From: Hans Aberg (firstname.lastname@example.org)
Date: Sun Jan 11 2009 - 13:24:42 CST
On 11 Jan 2009, at 19:04, Philippe Verdy wrote:
>> Counting that right/left hands can be used, as well showing
>> front/ back, and four directions, two colors white/black, there are
>> 2^5*2*2*4*2 = 1024 hand characters.
> That's underestimated. You have many more signs with just one hand !
> You seem to forget that individual fingers are not just up or down,
> relative position or angle can be significant :
Not at all - I did not want to carry the joke too far...
> Sign languages are developed to use those signs extensively, but
> their usage
> is not limited to death people. Some signs are extremely common in the
> general population, with a wellknown meaning (some of them obscene)
> but it's
> clear that they are not written (they are accessory to the other
> oral or
> written means of communication), but sometimes seen in photos and
> (including in news reports from public areas when there's some
> public behind
> the reporter).
...though there was this serious intent you indicate.
> As long as you don't need them to communicate in a written form, you
> demonstrate a written usage that would qualify them as being used
> for text,
> so they are not characters per se. But some of them are found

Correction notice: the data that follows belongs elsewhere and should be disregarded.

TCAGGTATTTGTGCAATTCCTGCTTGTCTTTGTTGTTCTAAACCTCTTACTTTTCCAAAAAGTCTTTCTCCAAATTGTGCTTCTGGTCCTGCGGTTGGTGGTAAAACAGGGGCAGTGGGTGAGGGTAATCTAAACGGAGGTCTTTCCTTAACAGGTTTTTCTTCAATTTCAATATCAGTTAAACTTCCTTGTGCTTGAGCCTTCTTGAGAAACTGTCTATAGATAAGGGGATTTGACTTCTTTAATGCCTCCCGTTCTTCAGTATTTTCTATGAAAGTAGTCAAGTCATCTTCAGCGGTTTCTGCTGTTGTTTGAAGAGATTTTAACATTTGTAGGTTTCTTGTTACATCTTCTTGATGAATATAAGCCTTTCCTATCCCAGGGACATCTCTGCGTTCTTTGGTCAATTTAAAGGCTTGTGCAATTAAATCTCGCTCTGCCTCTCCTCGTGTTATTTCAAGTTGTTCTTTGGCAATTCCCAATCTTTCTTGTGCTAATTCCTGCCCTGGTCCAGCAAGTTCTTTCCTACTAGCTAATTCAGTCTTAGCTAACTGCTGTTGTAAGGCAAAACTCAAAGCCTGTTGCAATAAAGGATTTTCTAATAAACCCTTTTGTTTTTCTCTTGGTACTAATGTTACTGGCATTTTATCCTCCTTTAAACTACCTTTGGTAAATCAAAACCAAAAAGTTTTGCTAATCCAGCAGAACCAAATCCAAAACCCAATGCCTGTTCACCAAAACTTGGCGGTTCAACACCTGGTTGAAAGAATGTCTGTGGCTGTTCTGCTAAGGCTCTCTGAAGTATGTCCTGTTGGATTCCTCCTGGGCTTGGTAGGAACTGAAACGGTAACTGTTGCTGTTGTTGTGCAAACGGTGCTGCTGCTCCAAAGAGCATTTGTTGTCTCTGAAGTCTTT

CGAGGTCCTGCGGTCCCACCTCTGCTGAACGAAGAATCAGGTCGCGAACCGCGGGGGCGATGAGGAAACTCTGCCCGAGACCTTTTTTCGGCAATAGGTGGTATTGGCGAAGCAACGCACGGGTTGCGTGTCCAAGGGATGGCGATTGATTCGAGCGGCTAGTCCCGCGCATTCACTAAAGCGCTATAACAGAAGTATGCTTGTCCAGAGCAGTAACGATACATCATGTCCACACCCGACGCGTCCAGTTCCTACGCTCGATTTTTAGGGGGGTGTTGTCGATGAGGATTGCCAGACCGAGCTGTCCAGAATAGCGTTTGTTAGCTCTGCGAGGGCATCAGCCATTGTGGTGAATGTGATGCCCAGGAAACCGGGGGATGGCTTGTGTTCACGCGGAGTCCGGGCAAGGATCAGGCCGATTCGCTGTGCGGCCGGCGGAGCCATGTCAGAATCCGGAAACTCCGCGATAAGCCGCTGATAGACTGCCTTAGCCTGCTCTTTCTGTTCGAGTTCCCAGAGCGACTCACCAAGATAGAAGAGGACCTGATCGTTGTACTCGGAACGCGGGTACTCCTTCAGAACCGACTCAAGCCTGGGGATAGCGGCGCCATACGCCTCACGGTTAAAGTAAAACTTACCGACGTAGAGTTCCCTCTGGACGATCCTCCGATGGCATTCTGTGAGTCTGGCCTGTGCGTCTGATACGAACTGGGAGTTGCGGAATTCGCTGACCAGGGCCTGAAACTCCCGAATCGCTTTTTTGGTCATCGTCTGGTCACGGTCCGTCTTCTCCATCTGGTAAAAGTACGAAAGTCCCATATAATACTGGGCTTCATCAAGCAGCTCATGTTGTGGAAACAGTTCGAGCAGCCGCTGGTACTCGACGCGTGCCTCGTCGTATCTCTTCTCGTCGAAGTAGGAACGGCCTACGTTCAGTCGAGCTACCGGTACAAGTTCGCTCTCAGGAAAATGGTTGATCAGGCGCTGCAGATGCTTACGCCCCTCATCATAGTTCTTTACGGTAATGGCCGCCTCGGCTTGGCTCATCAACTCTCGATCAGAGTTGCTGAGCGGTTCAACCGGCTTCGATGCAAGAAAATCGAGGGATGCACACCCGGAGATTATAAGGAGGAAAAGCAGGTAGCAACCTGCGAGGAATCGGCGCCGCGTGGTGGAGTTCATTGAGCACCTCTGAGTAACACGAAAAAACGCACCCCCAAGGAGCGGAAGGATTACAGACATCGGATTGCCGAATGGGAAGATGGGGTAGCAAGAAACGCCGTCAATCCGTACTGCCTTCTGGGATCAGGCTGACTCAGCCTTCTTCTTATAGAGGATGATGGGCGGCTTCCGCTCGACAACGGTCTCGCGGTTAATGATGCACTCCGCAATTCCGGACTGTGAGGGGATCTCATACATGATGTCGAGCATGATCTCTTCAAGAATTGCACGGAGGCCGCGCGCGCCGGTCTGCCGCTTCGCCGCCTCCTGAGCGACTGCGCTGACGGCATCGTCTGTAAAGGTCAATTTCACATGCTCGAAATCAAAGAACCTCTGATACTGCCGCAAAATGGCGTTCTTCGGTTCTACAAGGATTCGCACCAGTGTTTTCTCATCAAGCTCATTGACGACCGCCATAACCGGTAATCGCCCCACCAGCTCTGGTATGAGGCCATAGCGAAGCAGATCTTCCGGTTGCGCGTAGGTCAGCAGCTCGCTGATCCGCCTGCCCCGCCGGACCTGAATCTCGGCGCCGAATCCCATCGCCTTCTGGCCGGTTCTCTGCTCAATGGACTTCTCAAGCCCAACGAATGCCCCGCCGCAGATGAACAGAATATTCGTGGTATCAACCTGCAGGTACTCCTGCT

> effectively in
This aspect was brought up in the subsequent thread "Hand characters":
There is a need to communicate some of these in writing. Some of them
show up in emoji and and Internet symbols, others in sign language and
the need for describing dancing and perhaps other movements.
The problem is to classify these at least in appearance, as there is
no general agreement of their meaning.
> consider the case of the
> well known "V" sign for victory where two fingers are up (from any
> hand and
> shown front or back), they wouldnot mean the same if they were
> Consider the sign for showing the number 4 : all fingers are up
> except the
> thumb, but fingers need to be separated by angle; if they are
> parallel and
> touching ech other, you get another sign which may mean "stop!" or
> (the up or down position of the thumb there is not very significant).
And it may be difficult to extend the ring finger alone, as its tendon
is connected to te one of the pinky.
> Now combine the two hands or place them relative to other part of
> the body
> (shoulder, arm, eye, mouth, nose, ears...) and there are other
And in addition movements can be essential. For example, one may stick
the tip of the thumb in the ear or onto the nose, and wiggle the
fingers. There is nodding and shaking the head, of which meaning there
is no general agreement.
Your email program seems to attach some junk.
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